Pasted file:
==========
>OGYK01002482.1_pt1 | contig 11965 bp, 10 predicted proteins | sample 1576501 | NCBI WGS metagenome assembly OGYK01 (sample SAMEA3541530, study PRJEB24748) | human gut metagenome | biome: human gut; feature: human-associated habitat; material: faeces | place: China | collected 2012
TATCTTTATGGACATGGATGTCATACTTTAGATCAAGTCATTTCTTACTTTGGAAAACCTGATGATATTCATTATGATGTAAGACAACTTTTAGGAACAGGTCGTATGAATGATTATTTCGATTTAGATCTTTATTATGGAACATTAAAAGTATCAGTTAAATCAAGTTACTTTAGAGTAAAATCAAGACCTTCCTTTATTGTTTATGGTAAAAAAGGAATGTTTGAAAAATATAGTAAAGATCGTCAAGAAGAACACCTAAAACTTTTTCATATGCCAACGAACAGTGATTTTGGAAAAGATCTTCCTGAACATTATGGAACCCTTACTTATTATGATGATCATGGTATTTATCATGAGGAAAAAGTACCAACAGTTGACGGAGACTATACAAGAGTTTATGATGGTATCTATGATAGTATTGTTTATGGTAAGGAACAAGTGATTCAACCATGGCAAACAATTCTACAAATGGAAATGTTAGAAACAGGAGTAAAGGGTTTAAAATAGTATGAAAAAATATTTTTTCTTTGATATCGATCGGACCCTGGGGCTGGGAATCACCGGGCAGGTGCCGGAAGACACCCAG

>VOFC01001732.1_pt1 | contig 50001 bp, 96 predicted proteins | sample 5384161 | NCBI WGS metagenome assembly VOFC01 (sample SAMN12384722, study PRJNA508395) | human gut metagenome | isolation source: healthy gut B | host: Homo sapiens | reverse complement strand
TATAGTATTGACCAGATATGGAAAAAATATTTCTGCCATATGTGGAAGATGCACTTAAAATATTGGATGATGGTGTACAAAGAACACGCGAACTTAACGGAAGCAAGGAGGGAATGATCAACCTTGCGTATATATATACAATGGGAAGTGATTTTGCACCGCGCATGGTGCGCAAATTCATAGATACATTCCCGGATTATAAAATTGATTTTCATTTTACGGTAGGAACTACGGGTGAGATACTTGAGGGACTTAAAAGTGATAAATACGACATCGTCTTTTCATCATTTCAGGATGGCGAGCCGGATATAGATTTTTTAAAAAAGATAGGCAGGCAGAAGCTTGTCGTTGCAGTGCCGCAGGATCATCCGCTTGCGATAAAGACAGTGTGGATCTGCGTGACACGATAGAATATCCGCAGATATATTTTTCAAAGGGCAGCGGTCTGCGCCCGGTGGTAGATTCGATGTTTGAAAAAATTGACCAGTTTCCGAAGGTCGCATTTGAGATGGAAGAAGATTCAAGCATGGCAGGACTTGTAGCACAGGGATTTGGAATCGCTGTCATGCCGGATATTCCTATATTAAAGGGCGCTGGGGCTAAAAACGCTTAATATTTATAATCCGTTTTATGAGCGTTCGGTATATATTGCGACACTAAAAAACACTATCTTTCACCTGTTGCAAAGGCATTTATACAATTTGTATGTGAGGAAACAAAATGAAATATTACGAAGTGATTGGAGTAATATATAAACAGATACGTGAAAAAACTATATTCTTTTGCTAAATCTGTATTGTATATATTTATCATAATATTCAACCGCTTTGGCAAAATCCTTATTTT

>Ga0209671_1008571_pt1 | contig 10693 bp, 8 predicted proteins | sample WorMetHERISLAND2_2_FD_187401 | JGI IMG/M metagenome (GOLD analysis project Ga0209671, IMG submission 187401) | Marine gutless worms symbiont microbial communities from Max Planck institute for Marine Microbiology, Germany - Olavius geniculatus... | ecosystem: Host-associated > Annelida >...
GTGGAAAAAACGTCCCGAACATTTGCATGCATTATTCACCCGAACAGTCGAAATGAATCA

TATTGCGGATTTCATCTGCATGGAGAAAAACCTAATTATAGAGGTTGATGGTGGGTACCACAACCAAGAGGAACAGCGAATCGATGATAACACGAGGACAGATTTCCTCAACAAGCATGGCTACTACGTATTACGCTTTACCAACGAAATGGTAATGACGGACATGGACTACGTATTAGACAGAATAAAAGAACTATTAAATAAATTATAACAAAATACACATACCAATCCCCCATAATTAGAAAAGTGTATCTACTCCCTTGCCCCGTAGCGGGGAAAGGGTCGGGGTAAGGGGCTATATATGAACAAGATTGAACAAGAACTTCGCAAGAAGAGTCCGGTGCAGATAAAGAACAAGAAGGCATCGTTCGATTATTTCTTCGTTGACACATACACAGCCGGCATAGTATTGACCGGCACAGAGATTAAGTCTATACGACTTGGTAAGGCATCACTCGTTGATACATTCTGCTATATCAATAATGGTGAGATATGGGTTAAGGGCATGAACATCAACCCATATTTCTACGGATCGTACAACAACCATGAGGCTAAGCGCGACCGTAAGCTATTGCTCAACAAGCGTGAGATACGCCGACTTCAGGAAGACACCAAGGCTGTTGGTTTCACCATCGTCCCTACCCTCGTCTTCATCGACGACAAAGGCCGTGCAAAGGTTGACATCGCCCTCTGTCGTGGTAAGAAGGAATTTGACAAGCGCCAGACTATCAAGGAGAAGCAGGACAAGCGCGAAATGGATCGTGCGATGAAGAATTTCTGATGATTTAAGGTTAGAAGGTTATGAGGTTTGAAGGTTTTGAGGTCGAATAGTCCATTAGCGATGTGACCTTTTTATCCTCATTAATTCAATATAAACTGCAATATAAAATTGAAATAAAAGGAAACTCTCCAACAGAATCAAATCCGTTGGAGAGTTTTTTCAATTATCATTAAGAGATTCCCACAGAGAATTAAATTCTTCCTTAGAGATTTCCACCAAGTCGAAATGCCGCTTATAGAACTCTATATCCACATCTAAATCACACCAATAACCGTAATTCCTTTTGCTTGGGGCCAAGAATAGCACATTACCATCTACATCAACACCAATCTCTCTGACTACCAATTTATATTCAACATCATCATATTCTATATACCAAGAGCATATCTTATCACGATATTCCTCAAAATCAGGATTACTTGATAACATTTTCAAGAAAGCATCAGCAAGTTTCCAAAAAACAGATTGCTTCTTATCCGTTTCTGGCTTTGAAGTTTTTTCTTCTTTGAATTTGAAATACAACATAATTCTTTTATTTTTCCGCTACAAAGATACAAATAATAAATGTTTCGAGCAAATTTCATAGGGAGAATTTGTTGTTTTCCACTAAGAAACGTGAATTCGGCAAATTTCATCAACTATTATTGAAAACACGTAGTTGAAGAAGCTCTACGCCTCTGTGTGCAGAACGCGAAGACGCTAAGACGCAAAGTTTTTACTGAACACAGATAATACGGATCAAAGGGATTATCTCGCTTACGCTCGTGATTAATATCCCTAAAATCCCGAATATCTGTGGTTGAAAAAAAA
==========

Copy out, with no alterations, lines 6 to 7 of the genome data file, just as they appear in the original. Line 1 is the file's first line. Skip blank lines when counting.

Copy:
GTGGAAAAAACGTCCCGAACATTTGCATGCATTATTCACCCGAACAGTCGAAATGAATCA

TATTGCGGATTTCATCTGCATGGAGAAAAACCTAATTATAGAGGTTGATGGTGGGTACCACAACCAAGAGGAACAGCGAATCGATGATAACACGAGGACAGATTTCCTCAACAAGCATGGCTACTACGTATTACGCTTTACCAACGAAATGGTAATGACGGACATGGACTACGTATTAGACAGAATAAAAGAACTATTAAATAAATTATAACAAAATACACATACCAATCCCCCATAATTAGAAAAGTGTATCTACTCCCTTGCCCCGTAGCGGGGAAAGGGTCGGGGTAAGGGGCTATATATGAACAAGATTGAACAAGAACTTCGCAAGAAGAGTCCGGTGCAGATAAAGAACAAGAAGGCATCGTTCGATTATTTCTTCGTTGACACATACACAGCCGGCATAGTATTGACCGGCACAGAGATTAAGTCTATACGACTTGGTAAGGCATCACTCGTTGATACATTCTGCTATATCAATAATGGTGAGATATGGGTTAAGGGCATGAACATCAACCCATATTTCTACGGATCGTACAACAACCATGAGGCTAAGCGCGACCGTAAGCTATTGCTCAACAAGCGTGAGATACGCCGACTTCAGGAAGACACCAAGGCTGTTGGTTTCACCATCGTCCCTACCCTCGTCTTCATCGACGACAAAGGCCGTGCAAAGGTTGACATCGCCCTCTGTCGTGGTAAGAAGGAATTTGACAAGCGCCAGACTATCAAGGAGAAGCAGGACAAGCGCGAAATGGATCGTGCGATGAAGAATTTCTGATGATTTAAGGTTAGAAGGTTATGAGGTTTGAAGGTTTTGAGGTCGAATAGTCCATTAGCGATGTGACCTTTTTATCCTCATTAATTCAATATAAACTGCAATATAAAATTGAAATAAAAGGAAACTCTCCAACAGAATCAAATCCGTTGGAGAGTTTTTTCAATTATCATTAAGAGATTCCCACAGAGAATTAAATTCTTCCTTAGAGATTTCCACCAAGTCGAAATGCCGCTTATAGAACTCTATATCCACATCTAAATCACACCAATAACCGTAATTCCTTTTGCTTGGGGCCAAGAATAGCACATTACCATCTACATCAACACCAATCTCTCTGACTACCAATTTATATTCAACATCATCATATTCTATATACCAAGAGCATATCTTATCACGATATTCCTCAAAATCAGGATTACTTGATAACATTTTCAAGAAAGCATCAGCAAGTTTCCAAAAAACAGATTGCTTCTTATCCGTTTCTGGCTTTGAAGTTTTTTCTTCTTTGAATTTGAAATACAACATAATTCTTTTATTTTTCCGCTACAAAGATACAAATAATAAATGTTTCGAGCAAATTTCATAGGGAGAATTTGTTGTTTTCCACTAAGAAACGTGAATTCGGCAAATTTCATCAACTATTATTGAAAACACGTAGTTGAAGAAGCTCTACGCCTCTGTGTGCAGAACGCGAAGACGCTAAGACGCAAAGTTTTTACTGAACACAGATAATACGGATCAAAGGGATTATCTCGCTTACGCTCGTGATTAATATCCCTAAAATCCCGAATATCTGTGGTTGAAAAAAAA